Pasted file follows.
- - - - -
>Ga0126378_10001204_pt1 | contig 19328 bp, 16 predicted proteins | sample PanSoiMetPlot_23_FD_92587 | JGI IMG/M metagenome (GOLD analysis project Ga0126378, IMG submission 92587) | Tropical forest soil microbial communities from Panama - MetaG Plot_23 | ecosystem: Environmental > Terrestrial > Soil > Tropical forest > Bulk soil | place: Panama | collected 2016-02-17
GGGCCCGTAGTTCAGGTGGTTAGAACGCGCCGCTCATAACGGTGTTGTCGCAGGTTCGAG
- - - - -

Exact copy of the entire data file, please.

>Ga0126378_10001204_pt1 | contig 19328 bp, 16 predicted proteins | sample PanSoiMetPlot_23_FD_92587 | JGI IMG/M metagenome (GOLD analysis project Ga0126378, IMG submission 92587) | Tropical forest soil microbial communities from Panama - MetaG Plot_23 | ecosystem: Environmental > Terrestrial > Soil > Tropical forest > Bulk soil | place: Panama | collected 2016-02-17
GGGCCCGTAGTTCAGGTGGTTAGAACGCGCCGCTCATAACGGTGTTGTCGCAGGTTCGAG